Galanin ISH and c-Fos immunostaining on frozen sections with or without (control condition) a prior 1-h light exposure was carried out as described previously [60],[61] and are detailed in Text S1. Staining of GAL mRNA was chosen instead of staining the protein because it has been shown in mice that cell body staining of galanin-containing neurons by IHC is only reliable in colchicine-treated animals. In Opn4+/+ and Opn4−/− mice (n = 6 of each genotype), identification of c-Fos immunoreactive cells and sacrifice of animals occurred at the conclusion of a 1-h light pulse as well as without a light pulse as a negative control. Sleep was recorded in these animals, several weeks before, under a light pulse identical to the light pulse administered the day of the perfusion to confirm that their response to light was similar to those of the whole group. Before ISH series of 18-µm-thick sections were pretreated by an antigen retrieval procedure [62]. The mouse galanin probe (National Center for Biotechnology Information [NCBI] BC044055, covering a 716-base sequence of the GAL prepro-mRNA) was used in a dilution of 1:500. The ISH protocol preceding the immunohistochemical protocol was identical to the procedure described previously [60],[61]. GAL mRNA was visualized using a horse radish peroxidase (POD)-labeled sheep-anti-digoxiginin antibody (Roche 1207733, diluted 1:200), and Alexa-tyramide 488 (Molecular Probe; diluted 1:100). Hereafter, sections were incubated with a rabbit anti-c-Fos antiserum (c-Fos antibody dilution: 1:500; code no: 9412, [23] and visualized by Alexa568-conjugated goat anti-rabbit antibody (Molecular Probe; diluted 1:1,000). Counting of GAL- and c-Fos-expressing neurons in the VLPO and SCN was conducted using a confocal microscope (Zeiss LSM 510; Brock and Michelsen) equipped with appropriate filter settings for detecting Alexa488 and Alexa568 was used. The quantification method is detailed in Text S1.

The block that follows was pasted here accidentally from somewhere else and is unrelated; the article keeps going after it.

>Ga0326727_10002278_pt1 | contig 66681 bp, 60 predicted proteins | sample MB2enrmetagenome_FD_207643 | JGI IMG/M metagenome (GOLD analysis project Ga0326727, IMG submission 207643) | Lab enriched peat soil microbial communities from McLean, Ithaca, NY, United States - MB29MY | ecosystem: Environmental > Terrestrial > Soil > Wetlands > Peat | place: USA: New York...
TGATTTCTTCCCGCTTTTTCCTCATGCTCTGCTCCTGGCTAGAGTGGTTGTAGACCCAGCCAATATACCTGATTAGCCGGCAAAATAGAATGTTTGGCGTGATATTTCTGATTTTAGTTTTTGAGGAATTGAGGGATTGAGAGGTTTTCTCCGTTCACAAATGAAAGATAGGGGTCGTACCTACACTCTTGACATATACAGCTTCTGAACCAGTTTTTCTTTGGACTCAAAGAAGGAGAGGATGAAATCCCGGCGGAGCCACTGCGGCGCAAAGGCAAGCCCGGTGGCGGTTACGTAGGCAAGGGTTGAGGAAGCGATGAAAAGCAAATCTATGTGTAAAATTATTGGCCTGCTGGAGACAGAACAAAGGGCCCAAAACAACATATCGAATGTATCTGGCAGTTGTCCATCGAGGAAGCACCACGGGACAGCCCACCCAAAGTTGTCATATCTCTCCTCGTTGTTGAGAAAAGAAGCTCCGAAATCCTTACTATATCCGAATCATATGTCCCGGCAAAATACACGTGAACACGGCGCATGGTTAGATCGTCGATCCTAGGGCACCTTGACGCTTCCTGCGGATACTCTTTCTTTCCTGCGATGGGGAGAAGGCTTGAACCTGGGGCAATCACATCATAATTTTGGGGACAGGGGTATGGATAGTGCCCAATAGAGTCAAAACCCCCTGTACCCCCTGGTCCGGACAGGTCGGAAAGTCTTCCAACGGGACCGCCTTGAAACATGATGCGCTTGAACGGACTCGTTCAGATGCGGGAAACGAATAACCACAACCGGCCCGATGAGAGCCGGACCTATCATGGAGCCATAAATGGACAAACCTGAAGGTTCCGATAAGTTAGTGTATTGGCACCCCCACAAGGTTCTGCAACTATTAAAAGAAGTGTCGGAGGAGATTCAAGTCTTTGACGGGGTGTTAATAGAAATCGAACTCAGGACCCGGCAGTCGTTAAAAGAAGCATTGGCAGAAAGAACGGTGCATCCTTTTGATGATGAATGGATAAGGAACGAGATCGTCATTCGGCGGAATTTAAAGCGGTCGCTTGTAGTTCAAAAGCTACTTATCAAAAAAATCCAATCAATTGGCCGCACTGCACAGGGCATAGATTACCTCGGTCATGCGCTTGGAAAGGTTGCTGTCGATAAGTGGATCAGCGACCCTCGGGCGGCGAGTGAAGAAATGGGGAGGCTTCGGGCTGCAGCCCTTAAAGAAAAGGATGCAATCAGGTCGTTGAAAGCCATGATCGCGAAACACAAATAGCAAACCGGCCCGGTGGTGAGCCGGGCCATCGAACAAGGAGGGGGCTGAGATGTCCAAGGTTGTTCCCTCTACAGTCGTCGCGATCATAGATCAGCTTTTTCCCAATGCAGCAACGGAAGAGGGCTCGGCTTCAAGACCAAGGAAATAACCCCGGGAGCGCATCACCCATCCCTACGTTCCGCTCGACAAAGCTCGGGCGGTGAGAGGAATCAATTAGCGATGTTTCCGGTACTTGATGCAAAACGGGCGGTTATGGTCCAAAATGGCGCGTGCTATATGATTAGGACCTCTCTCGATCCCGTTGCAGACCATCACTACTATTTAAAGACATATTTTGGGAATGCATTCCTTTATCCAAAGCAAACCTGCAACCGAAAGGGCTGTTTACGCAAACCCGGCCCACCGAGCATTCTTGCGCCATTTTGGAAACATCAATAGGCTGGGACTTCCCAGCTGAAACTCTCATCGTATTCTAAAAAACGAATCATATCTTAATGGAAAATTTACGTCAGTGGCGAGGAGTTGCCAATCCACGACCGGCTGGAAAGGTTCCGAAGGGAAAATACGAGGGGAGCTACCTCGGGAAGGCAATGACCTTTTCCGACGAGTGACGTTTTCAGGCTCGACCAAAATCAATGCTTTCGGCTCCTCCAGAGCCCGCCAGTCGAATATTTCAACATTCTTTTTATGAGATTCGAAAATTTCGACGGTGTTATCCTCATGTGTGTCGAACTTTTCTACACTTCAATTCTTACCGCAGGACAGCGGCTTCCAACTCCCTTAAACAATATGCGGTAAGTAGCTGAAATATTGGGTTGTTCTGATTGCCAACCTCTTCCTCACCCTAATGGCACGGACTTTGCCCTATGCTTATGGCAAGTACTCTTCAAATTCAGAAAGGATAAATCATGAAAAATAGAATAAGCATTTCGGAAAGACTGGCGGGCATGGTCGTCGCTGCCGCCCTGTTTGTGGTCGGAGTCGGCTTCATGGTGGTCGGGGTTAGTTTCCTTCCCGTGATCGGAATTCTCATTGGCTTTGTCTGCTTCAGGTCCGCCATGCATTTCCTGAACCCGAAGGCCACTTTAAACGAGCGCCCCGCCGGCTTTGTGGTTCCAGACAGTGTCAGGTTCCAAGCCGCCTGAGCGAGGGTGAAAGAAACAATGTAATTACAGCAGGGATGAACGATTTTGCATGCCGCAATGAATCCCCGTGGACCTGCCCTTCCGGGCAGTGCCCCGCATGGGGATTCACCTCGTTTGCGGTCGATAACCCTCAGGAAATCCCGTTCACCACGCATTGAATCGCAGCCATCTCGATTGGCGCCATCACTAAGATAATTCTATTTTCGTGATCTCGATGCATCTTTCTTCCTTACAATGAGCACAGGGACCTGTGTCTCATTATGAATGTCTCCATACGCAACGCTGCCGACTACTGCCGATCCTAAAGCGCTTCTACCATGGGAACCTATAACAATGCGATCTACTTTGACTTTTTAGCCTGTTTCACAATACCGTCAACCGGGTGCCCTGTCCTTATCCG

Statistical Analysis